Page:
Analyst targeting isn’t evil – it’s just segmentation
Many times over the years – usually over beers – my conversations with analysts have turned to how and why AR professionals choose to work with some analysts, but not others.
Most of them take it personally if they’re not considered “Tier 1” by all and sundry, but the fact is that most of them don’t understand the rigorous processes that many AR pros use to assess the influence and importance of analysts. Many analysts don’t understand their own value propositions either, but that’s the topic for a discussion on another day.
Analyst targeting & tiering is the foundation stone of any AR program. If you don’t understand who your audience is & why you’re talking to them, then frankly, you’re just wasting your time.
Of course, lots of other issues come into play – like resourcing & budgeting & reach & content & more. But when you’re building an AR program, you always have to start with the who & the why.
Vendors sell products, solutions & services. Some sell a wider range than others, but at the end of the day, they’re only of interest to some people, not everybody. If you sell soft drink, you can take out ads on television & the web and pretty much reach your target market (backed up with some clever social media campaigns that enhance the impact of your key influencers).
If you sell technology, your market is more limited. And if you sell a specific type of technology, then your market narrows even more. So does the number of observers, analysts & commentators who care about your product/solution/service.
Targeting is first and foremost about identifying analysts who are interested in what you sell. Why engage with people who don’t care about what you do?
All analysts are not equal, nor do they all do the same thing. Neither are journalists, or indeed customers. Marketing is all about segmentation, so it constantly amazes me that vendors dump analysts into a single bucket, when they’d never do the same with journalists or even media outlets. (It also constantly amazes me that some vendors dump analysts and journalists into the same bucket – and expect the same outcomes – but if they’re doing that, they don’t understand PR or AR!)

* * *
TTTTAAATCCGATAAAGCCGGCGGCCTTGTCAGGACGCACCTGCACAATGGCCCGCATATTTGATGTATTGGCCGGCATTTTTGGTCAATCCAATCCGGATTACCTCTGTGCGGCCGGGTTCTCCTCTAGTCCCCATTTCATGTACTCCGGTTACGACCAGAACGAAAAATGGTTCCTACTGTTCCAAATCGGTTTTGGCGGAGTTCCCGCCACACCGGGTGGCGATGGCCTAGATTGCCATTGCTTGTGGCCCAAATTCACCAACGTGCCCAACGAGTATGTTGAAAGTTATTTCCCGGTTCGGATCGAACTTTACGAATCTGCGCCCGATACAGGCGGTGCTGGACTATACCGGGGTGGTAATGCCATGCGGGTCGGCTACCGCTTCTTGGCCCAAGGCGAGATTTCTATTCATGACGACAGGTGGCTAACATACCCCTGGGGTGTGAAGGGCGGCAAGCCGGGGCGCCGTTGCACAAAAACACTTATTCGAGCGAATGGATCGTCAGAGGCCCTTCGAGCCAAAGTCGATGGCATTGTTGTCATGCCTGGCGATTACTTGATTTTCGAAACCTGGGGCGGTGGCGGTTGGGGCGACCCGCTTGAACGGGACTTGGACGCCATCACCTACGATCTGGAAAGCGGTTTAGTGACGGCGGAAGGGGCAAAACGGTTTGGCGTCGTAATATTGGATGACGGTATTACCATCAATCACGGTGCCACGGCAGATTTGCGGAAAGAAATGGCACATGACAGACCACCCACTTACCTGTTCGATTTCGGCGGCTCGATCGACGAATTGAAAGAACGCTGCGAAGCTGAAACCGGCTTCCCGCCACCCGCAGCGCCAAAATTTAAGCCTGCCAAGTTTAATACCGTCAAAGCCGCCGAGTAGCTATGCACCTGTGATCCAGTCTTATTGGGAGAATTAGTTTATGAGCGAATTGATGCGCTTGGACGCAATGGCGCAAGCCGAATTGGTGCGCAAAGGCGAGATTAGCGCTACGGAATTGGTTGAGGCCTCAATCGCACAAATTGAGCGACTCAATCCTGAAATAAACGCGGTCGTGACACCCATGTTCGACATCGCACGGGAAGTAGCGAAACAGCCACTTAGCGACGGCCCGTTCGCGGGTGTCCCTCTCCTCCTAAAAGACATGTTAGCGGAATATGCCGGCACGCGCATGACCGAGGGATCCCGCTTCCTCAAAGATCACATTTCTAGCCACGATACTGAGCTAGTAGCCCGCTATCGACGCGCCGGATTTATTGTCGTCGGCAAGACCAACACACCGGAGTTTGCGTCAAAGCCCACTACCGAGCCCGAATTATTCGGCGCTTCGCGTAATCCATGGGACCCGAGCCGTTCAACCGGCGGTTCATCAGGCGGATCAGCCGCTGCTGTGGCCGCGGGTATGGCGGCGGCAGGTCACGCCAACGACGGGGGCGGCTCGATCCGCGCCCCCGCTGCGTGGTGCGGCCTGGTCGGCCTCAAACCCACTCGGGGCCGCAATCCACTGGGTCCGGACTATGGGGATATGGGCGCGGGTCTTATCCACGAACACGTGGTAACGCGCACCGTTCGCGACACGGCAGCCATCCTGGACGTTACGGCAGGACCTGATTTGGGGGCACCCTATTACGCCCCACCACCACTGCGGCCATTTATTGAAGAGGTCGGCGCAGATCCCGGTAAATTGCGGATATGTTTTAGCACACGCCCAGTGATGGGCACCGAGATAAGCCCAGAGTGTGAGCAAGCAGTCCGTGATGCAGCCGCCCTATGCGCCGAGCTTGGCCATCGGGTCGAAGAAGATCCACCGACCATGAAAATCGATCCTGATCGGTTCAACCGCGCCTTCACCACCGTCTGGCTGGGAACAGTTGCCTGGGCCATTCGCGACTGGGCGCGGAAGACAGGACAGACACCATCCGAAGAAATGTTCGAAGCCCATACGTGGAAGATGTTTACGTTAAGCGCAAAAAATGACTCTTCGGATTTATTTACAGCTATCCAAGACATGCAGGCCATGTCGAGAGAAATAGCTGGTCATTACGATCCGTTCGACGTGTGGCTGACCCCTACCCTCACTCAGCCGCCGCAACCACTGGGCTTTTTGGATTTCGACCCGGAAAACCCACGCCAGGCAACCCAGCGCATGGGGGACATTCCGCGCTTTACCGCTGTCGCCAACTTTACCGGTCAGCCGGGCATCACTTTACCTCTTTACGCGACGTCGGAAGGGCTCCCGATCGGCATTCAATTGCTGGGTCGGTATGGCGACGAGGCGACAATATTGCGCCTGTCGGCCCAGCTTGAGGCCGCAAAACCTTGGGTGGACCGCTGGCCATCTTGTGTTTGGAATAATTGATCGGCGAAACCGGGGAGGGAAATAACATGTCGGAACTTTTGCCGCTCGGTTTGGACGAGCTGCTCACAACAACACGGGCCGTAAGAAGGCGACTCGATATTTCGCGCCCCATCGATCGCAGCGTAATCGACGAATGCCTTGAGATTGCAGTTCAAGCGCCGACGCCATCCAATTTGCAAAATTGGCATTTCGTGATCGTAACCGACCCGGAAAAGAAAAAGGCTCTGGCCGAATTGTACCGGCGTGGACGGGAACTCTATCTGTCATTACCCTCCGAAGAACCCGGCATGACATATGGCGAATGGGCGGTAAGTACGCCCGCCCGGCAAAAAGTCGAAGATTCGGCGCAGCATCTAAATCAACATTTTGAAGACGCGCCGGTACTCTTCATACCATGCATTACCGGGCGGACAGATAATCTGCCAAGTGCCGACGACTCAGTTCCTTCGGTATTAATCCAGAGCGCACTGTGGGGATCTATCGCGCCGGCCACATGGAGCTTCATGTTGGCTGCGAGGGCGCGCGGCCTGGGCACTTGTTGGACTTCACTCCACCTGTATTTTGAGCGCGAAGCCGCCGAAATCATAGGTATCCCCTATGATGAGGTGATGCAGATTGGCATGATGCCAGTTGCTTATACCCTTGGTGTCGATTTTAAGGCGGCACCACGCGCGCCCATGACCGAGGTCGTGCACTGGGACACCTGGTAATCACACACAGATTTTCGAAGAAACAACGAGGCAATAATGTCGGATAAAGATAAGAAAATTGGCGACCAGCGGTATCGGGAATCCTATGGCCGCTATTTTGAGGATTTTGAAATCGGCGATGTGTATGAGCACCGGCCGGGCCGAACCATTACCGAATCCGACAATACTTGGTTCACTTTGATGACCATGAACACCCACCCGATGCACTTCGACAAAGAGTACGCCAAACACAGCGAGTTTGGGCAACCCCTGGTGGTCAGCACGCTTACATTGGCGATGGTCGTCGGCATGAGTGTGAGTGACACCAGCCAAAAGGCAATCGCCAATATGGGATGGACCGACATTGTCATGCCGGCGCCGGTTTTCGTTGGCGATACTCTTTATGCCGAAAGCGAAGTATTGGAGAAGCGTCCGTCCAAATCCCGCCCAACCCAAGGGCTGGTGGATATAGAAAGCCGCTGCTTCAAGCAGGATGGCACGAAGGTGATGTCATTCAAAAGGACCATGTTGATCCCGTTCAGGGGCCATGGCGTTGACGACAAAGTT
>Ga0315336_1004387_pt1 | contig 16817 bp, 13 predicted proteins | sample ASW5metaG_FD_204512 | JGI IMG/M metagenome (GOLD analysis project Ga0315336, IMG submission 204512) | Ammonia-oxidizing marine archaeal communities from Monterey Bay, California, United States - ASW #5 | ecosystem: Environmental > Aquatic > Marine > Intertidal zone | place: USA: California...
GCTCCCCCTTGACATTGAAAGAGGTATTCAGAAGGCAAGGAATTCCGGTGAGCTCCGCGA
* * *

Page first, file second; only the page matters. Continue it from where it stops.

Would you treat the senior technology writer from a national business daily read by A & B demographics the same as the editor of a monthly publication that focuses on a particular technology segment? Of course not! Would you tell them the same stories? Probably not. Would you expect different outcomes? I hope so.
So if targeting is all about defining your audience, tiering is simply about evaluating the importance of the various members of that audience.
How do you go about targeting & tiering?
Like many things, that depends on who you are and what you’re trying to achieve. I’ll save a detailed discussion about targeting & tiering approaches for another post, but in short, it all comes down to what you want to achieve.
If you want to use analysts to help build your credibility with end-users who purchase your solutions, then you’re going to target one group of analysts, some of whom will share similar characteristics, many of whom won’t. If you want to use analysts to help improve your positioning in signature “market landscape” research, then you’re going to target another group; and if you want to use analysts to help build market awareness by writing about your solutions or talking to the media or conference audiences about you, then you’re looking at another group again.
If you want to do all of these things – and many vendors do – targeting & tiering becomes even more important, because you simply won’t have the resources and bandwidth to achieve all of these objectives equally, or even effectively.
So targeting & tiering is all about compromise, but in a positive way. It’s about focusing on which analysts are going to give you the best outcomes, depending on how your objectives are prioritised.
I’ll get into the detail of the tiering & targeting process in another post, but I’d love to hear your views in the meantime. Is analyst targeting evil, or just common sense?